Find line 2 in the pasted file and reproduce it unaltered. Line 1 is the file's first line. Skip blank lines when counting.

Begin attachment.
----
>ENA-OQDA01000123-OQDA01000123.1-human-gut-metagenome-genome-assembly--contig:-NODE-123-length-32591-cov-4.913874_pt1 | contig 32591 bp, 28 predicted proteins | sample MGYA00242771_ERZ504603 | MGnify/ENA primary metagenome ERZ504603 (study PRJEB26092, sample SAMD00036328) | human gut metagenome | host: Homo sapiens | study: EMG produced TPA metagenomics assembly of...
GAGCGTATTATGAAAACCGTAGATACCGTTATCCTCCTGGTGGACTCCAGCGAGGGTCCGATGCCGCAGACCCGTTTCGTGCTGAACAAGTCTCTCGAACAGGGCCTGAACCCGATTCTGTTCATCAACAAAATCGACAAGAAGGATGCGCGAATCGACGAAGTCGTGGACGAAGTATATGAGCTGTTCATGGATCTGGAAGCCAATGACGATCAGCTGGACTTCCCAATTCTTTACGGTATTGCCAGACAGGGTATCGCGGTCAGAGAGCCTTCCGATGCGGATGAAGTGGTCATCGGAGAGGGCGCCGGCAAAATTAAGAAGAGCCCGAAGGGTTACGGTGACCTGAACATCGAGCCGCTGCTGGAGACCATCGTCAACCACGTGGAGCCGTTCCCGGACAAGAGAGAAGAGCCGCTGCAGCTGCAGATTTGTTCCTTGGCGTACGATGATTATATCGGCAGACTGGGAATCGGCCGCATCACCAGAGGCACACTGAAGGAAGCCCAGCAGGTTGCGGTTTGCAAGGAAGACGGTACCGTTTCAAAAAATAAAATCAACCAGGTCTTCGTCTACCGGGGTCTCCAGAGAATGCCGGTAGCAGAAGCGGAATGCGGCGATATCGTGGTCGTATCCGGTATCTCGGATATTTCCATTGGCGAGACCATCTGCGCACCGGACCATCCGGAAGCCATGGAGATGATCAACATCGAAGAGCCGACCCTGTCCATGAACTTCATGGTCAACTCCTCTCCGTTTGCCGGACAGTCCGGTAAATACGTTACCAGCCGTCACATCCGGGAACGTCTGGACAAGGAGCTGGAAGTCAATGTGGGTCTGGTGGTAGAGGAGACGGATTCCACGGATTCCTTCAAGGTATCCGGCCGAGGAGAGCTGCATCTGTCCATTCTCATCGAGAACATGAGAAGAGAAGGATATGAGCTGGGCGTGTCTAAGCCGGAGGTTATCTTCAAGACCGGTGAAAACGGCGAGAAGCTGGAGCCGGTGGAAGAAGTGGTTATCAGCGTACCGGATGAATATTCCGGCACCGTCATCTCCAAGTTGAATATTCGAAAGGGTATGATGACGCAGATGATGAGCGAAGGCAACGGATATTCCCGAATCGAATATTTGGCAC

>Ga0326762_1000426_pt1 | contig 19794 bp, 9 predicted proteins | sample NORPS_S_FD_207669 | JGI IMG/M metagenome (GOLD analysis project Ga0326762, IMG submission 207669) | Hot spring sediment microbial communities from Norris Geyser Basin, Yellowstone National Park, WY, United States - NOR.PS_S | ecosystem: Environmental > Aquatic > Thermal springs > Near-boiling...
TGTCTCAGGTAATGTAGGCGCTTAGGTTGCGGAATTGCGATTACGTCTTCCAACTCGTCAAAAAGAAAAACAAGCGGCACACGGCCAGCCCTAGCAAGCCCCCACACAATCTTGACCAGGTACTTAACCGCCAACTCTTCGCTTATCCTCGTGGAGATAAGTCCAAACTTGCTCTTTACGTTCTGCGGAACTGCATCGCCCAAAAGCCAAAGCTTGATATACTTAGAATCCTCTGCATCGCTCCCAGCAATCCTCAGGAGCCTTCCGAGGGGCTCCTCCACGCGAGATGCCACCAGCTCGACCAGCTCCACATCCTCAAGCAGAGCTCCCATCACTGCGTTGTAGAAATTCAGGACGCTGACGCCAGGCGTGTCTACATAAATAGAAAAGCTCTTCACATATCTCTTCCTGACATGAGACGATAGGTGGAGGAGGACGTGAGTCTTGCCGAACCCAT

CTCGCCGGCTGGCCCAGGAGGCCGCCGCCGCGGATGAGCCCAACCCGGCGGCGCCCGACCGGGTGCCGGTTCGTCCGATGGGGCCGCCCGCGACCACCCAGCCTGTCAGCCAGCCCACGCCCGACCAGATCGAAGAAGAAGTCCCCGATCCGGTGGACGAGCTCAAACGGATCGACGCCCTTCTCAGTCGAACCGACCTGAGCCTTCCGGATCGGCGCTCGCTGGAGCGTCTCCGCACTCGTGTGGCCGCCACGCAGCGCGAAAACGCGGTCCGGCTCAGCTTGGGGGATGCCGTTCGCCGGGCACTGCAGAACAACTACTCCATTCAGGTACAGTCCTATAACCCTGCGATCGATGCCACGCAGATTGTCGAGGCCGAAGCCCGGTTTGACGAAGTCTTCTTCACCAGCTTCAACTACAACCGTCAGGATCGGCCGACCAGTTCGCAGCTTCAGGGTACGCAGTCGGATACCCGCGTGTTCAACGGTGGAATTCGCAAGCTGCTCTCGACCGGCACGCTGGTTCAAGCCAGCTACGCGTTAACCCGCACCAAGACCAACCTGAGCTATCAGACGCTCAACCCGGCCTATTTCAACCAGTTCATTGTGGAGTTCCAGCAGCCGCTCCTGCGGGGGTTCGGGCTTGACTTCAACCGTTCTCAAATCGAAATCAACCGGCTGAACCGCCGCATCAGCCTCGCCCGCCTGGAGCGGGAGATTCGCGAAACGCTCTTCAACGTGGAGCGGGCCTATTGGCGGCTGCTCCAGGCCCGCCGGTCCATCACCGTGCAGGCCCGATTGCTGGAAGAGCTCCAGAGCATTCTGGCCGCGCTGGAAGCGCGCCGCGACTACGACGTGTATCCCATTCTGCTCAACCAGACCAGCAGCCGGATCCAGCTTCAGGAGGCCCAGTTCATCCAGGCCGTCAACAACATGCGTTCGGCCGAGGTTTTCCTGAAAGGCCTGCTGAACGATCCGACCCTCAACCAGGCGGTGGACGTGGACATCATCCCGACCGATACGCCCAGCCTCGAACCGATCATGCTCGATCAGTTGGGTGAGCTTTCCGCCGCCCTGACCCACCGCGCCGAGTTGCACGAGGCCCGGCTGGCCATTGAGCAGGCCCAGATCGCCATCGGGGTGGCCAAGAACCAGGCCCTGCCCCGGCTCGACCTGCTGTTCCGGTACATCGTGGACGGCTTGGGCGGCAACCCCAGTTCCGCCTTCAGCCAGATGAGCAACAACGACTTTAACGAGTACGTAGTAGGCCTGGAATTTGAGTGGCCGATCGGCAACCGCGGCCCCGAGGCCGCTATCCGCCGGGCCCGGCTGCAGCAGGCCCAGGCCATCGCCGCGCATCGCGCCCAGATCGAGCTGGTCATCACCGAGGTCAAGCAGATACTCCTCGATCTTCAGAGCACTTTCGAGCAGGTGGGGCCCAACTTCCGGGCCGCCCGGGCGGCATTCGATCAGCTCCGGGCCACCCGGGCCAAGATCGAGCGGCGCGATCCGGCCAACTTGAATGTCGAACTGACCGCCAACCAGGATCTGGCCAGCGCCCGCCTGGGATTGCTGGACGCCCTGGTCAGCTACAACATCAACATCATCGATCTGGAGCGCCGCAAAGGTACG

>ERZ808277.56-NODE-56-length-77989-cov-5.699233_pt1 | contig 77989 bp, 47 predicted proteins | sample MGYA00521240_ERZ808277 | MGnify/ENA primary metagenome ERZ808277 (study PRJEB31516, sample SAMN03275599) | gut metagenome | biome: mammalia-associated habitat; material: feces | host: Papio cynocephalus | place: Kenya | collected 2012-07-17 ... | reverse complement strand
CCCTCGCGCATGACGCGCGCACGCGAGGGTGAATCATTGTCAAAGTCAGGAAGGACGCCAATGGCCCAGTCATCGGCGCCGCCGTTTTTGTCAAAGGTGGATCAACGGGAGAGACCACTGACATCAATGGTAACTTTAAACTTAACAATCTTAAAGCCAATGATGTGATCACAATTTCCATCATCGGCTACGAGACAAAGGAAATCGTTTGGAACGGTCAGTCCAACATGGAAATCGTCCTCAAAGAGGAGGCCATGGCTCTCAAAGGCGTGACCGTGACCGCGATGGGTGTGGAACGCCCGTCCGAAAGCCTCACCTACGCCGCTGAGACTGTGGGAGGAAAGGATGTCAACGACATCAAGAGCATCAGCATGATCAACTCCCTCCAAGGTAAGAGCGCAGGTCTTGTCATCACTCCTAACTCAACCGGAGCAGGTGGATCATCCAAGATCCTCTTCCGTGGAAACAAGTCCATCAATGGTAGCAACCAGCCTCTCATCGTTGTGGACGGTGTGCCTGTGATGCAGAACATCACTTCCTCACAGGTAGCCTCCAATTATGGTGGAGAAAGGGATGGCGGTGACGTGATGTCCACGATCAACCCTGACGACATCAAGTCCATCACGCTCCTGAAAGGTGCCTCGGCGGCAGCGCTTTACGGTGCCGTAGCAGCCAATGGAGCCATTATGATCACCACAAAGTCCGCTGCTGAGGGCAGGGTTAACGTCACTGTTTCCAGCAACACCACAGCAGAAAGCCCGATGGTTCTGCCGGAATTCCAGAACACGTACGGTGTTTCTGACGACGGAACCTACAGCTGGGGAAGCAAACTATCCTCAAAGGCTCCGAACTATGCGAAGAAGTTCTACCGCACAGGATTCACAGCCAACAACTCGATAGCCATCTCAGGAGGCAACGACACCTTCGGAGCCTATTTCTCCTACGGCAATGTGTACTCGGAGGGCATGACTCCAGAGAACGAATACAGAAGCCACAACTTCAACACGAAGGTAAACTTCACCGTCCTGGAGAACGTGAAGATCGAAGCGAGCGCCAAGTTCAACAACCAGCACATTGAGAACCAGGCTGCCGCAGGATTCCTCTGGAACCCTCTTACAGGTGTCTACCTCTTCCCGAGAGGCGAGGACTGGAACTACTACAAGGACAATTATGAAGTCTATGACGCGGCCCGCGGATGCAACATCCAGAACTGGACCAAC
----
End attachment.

GAGCGTATTATGAAAACCGTAGATACCGTTATCCTCCTGGTGGACTCCAGCGAGGGTCCGATGCCGCAGACCCGTTTCGTGCTGAACAAGTCTCTCGAACAGGGCCTGAACCCGATTCTGTTCATCAACAAAATCGACAAGAAGGATGCGCGAATCGACGAAGTCGTGGACGAAGTATATGAGCTGTTCATGGATCTGGAAGCCAATGACGATCAGCTGGACTTCCCAATTCTTTACGGTATTGCCAGACAGGGTATCGCGGTCAGAGAGCCTTCCGATGCGGATGAAGTGGTCATCGGAGAGGGCGCCGGCAAAATTAAGAAGAGCCCGAAGGGTTACGGTGACCTGAACATCGAGCCGCTGCTGGAGACCATCGTCAACCACGTGGAGCCGTTCCCGGACAAGAGAGAAGAGCCGCTGCAGCTGCAGATTTGTTCCTTGGCGTACGATGATTATATCGGCAGACTGGGAATCGGCCGCATCACCAGAGGCACACTGAAGGAAGCCCAGCAGGTTGCGGTTTGCAAGGAAGACGGTACCGTTTCAAAAAATAAAATCAACCAGGTCTTCGTCTACCGGGGTCTCCAGAGAATGCCGGTAGCAGAAGCGGAATGCGGCGATATCGTGGTCGTATCCGGTATCTCGGATATTTCCATTGGCGAGACCATCTGCGCACCGGACCATCCGGAAGCCATGGAGATGATCAACATCGAAGAGCCGACCCTGTCCATGAACTTCATGGTCAACTCCTCTCCGTTTGCCGGACAGTCCGGTAAATACGTTACCAGCCGTCACATCCGGGAACGTCTGGACAAGGAGCTGGAAGTCAATGTGGGTCTGGTGGTAGAGGAGACGGATTCCACGGATTCCTTCAAGGTATCCGGCCGAGGAGAGCTGCATCTGTCCATTCTCATCGAGAACATGAGAAGAGAAGGATATGAGCTGGGCGTGTCTAAGCCGGAGGTTATCTTCAAGACCGGTGAAAACGGCGAGAAGCTGGAGCCGGTGGAAGAAGTGGTTATCAGCGTACCGGATGAATATTCCGGCACCGTCATCTCCAAGTTGAATATTCGAAAGGGTATGATGACGCAGATGATGAGCGAAGGCAACGGATATTCCCGAATCGAATATTTGGCAC